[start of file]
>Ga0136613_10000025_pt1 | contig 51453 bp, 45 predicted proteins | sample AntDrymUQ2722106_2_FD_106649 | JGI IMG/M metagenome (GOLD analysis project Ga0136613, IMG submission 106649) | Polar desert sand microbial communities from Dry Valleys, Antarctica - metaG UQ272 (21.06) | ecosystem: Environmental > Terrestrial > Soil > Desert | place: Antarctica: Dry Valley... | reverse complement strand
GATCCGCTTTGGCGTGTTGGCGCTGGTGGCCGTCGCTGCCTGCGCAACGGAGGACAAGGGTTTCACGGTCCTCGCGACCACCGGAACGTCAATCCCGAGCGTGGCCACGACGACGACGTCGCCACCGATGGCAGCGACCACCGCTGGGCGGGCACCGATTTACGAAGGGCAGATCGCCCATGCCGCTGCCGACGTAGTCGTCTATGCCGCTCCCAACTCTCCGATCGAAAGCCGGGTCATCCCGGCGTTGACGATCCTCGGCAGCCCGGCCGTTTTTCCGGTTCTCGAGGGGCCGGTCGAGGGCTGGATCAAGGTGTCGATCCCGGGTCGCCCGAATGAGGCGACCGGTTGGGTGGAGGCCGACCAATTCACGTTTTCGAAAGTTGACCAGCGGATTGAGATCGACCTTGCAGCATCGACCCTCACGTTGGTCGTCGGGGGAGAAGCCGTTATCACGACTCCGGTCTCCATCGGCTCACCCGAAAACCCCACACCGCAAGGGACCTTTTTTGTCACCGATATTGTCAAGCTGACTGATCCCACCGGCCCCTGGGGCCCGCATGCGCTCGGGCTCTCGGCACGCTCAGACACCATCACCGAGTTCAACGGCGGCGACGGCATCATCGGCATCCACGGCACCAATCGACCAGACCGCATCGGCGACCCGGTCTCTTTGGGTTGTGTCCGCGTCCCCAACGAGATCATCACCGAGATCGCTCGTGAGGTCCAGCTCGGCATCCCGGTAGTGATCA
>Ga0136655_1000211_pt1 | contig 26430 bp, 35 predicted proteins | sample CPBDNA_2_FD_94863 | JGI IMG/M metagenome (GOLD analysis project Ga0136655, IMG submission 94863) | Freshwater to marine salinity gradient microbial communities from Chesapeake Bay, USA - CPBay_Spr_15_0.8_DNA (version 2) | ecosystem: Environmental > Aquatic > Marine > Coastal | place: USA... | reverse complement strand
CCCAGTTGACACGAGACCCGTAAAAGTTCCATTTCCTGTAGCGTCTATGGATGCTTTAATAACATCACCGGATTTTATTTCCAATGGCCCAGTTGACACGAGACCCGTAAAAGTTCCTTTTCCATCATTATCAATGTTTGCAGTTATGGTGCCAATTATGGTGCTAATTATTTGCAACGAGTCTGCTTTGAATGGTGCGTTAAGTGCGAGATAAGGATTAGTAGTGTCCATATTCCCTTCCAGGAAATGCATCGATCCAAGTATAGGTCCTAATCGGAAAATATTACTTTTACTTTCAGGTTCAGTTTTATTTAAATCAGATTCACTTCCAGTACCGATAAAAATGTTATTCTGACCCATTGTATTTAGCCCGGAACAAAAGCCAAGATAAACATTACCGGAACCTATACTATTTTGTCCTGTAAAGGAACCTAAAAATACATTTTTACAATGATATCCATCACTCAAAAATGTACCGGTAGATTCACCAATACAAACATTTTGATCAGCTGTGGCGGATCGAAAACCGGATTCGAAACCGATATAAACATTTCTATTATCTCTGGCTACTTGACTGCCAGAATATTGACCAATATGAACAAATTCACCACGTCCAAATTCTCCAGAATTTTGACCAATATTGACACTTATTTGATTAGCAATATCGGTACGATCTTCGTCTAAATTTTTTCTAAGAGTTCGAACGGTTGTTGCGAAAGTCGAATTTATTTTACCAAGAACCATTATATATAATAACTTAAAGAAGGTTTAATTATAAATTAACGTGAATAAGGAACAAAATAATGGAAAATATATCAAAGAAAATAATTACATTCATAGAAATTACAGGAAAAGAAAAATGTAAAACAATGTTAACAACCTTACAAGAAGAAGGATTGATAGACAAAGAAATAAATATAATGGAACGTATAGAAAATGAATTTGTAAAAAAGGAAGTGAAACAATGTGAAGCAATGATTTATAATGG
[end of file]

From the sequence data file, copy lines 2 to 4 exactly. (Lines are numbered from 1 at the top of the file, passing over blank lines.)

GATCCGCTTTGGCGTGTTGGCGCTGGTGGCCGTCGCTGCCTGCGCAACGGAGGACAAGGGTTTCACGGTCCTCGCGACCACCGGAACGTCAATCCCGAGCGTGGCCACGACGACGACGTCGCCACCGATGGCAGCGACCACCGCTGGGCGGGCACCGATTTACGAAGGGCAGATCGCCCATGCCGCTGCCGACGTAGTCGTCTATGCCGCTCCCAACTCTCCGATCGAAAGCCGGGTCATCCCGGCGTTGACGATCCTCGGCAGCCCGGCCGTTTTTCCGGTTCTCGAGGGGCCGGTCGAGGGCTGGATCAAGGTGTCGATCCCGGGTCGCCCGAATGAGGCGACCGGTTGGGTGGAGGCCGACCAATTCACGTTTTCGAAAGTTGACCAGCGGATTGAGATCGACCTTGCAGCATCGACCCTCACGTTGGTCGTCGGGGGAGAAGCCGTTATCACGACTCCGGTCTCCATCGGCTCACCCGAAAACCCCACACCGCAAGGGACCTTTTTTGTCACCGATATTGTCAAGCTGACTGATCCCACCGGCCCCTGGGGCCCGCATGCGCTCGGGCTCTCGGCACGCTCAGACACCATCACCGAGTTCAACGGCGGCGACGGCATCATCGGCATCCACGGCACCAATCGACCAGACCGCATCGGCGACCCGGTCTCTTTGGGTTGTGTCCGCGTCCCCAACGAGATCATCACCGAGATCGCTCGTGAGGTCCAGCTCGGCATCCCGGTAGTGATCA
>Ga0136655_1000211_pt1 | contig 26430 bp, 35 predicted proteins | sample CPBDNA_2_FD_94863 | JGI IMG/M metagenome (GOLD analysis project Ga0136655, IMG submission 94863) | Freshwater to marine salinity gradient microbial communities from Chesapeake Bay, USA - CPBay_Spr_15_0.8_DNA (version 2) | ecosystem: Environmental > Aquatic > Marine > Coastal | place: USA... | reverse complement strand
CCCAGTTGACACGAGACCCGTAAAAGTTCCATTTCCTGTAGCGTCTATGGATGCTTTAATAACATCACCGGATTTTATTTCCAATGGCCCAGTTGACACGAGACCCGTAAAAGTTCCTTTTCCATCATTATCAATGTTTGCAGTTATGGTGCCAATTATGGTGCTAATTATTTGCAACGAGTCTGCTTTGAATGGTGCGTTAAGTGCGAGATAAGGATTAGTAGTGTCCATATTCCCTTCCAGGAAATGCATCGATCCAAGTATAGGTCCTAATCGGAAAATATTACTTTTACTTTCAGGTTCAGTTTTATTTAAATCAGATTCACTTCCAGTACCGATAAAAATGTTATTCTGACCCATTGTATTTAGCCCGGAACAAAAGCCAAGATAAACATTACCGGAACCTATACTATTTTGTCCTGTAAAGGAACCTAAAAATACATTTTTACAATGATATCCATCACTCAAAAATGTACCGGTAGATTCACCAATACAAACATTTTGATCAGCTGTGGCGGATCGAAAACCGGATTCGAAACCGATATAAACATTTCTATTATCTCTGGCTACTTGACTGCCAGAATATTGACCAATATGAACAAATTCACCACGTCCAAATTCTCCAGAATTTTGACCAATATTGACACTTATTTGATTAGCAATATCGGTACGATCTTCGTCTAAATTTTTTCTAAGAGTTCGAACGGTTGTTGCGAAAGTCGAATTTATTTTACCAAGAACCATTATATATAATAACTTAAAGAAGGTTTAATTATAAATTAACGTGAATAAGGAACAAAATAATGGAAAATATATCAAAGAAAATAATTACATTCATAGAAATTACAGGAAAAGAAAAATGTAAAACAATGTTAACAACCTTACAAGAAGAAGGATTGATAGACAAAGAAATAAATATAATGGAACGTATAGAAAATGAATTTGTAAAAAAGGAAGTGAAACAATGTGAAGCAATGATTTATAATGG